One of the committee’s recommendations is that the era of light-touch regulation for social media must end.

Social media companies can no longer avoid oversight by describing themselves as platforms, because they use technology to filter and shape the information users see. Nor are they publishers, since that model traditionally commissions and pays for content.

Also Read: Facebook Grooming 7,500 Content Reviewers for Objectionable Posts

“We recommend that a new category of tech company is formulated, which tightens tech companies’ liabilities, and which is not necessarily either a ‘platform’ or a ‘publisher,” the report said. “We anticipate that the government will put forward these proposals in its White Paper later this year.”

The committee also said that the Information Commissioner’s Office needed more money so it could hire technical experts to be the “sheriff in the Wild West of the internet.” The funds would come from a levy on the tech companies, much in the same way as the banks pay for the upkeep of the Financial Conduct Authority.

“Our democracy is at risk, and now is the time to act, to protect our shared values and the integrity of our democratic institutions,” the committee said. (VOA)

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Facebook Denies Reports About Marc Zuckerburg’s Indifference Towards Publishers

Facebook said it is also working with publishers across the US and Europe to test support for subscriptions in "Instant Articles".

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Facebook refutes report 'Zuckerberg doesn't care about publishers'. Pixabay

Facebook has denied a media report that cited one of its senior executives as saying that Mark Zuckerberg doesn’t care about publishers.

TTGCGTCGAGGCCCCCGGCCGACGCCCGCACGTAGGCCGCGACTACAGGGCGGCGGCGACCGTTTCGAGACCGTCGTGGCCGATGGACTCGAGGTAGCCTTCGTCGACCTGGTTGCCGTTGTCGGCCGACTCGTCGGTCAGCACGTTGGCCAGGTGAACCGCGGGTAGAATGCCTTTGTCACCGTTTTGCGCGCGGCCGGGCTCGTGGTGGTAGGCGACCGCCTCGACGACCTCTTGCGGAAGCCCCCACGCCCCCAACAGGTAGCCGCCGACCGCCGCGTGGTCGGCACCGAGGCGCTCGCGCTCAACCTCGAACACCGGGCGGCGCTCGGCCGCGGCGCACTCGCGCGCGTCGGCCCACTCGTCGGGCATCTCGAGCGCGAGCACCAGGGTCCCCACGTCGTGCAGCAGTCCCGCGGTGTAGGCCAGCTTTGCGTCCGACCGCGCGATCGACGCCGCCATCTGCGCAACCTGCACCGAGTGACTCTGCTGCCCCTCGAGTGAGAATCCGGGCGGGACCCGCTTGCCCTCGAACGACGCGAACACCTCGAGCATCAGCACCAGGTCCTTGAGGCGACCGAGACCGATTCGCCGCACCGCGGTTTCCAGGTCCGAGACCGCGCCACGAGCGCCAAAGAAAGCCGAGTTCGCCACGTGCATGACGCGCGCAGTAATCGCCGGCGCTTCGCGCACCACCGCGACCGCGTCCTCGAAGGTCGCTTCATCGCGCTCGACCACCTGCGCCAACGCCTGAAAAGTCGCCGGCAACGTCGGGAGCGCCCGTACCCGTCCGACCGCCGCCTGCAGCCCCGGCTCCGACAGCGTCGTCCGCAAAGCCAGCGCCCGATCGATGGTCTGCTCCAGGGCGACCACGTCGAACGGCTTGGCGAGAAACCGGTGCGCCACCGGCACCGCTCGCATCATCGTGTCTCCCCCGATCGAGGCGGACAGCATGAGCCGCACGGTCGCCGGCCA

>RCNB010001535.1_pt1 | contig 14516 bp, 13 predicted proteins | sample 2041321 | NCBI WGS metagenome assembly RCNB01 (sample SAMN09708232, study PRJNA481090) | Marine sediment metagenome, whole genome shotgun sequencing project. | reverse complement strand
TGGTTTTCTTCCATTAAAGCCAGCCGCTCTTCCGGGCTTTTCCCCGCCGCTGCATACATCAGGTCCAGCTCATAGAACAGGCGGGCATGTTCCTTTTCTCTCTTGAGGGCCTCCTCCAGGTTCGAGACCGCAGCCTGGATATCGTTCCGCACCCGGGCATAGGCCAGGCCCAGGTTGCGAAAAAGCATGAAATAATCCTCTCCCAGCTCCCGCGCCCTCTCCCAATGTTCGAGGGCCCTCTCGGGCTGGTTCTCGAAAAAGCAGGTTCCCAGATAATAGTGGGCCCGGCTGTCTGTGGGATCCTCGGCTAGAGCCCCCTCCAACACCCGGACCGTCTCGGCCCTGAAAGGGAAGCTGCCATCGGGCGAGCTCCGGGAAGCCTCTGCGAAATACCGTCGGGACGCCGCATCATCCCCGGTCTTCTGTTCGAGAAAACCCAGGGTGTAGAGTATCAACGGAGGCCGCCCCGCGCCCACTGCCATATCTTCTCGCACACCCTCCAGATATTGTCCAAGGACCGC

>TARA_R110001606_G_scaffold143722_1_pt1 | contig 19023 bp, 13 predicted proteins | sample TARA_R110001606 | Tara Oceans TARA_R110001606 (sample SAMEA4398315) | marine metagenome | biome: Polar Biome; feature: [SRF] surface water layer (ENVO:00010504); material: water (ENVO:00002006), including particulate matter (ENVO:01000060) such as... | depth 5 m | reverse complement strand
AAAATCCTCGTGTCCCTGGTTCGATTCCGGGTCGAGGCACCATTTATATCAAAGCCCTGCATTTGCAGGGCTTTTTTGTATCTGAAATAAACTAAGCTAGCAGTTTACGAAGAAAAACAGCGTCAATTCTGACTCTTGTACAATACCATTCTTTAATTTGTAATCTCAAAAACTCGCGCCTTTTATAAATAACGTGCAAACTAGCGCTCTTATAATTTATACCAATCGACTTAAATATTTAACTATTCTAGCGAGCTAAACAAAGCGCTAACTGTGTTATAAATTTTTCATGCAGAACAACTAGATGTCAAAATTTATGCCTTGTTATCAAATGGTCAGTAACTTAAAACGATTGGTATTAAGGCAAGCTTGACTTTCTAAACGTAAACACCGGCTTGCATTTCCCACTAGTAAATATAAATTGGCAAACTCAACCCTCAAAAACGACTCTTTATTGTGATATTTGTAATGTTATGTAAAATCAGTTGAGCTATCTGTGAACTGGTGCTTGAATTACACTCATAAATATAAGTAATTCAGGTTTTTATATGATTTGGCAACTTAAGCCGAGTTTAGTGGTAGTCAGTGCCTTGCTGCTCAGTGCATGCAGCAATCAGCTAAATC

The Australian on Monday reported that in a meeting with Australian media executives, Facebook’s Head of News Partnerships Campbell Brown said: “Mark Zuckerberg doesn’t care about publishers but is giving me a lot of leeway and concessions to make these changes”.

Brown reportedly said that publishers who choose not to work with Facebook will wind up in a dying business.

“Facebook said the remarks were inaccurate and taken out of context,” Fortune reported.

Facebook's CEO Mark Zuckerberg, May 23, 2018. VOA
Facebook’s CEO Mark Zuckerberg. VOA

The Australian claimed the story was based on information from five people present at the meeting with Brown who requested anonymity.

Earlier in August, Facebook announced to invest an additional $4.5 million towards helping the publishing industry globally.

The social media giant, that reported more than $5 billion in profit in the second quarter this year, said it will give $3.5 million towards “Facebook Membership Accelerator”, a three-month pilot programme designed to help publishers with membership models.

“We are going to continue to coach the group of metro news publishers from the pilot programme through the end of this year, and we will reconvene with them in 2019 to focus on subscriber retention,” Brown said in a blog post.

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Facebook said it is also working with publishers across the US and Europe.(IANS)

Facebook also announced to contribute $1 million to the 2018 “NewsMatch” campaign which matches individual donations to more than 100 non-profit newsrooms around the country.

Also Read: Slow Disclosure of Tesla Raising Governance, Social Media Concerns

Facebook said it is also working with publishers across the US and Europe to test support for subscriptions in “Instant Articles”.

“Moving forward, we’ll also be exploring ways to support emerging models like membership directly on Facebook,” said Brown. (IANS)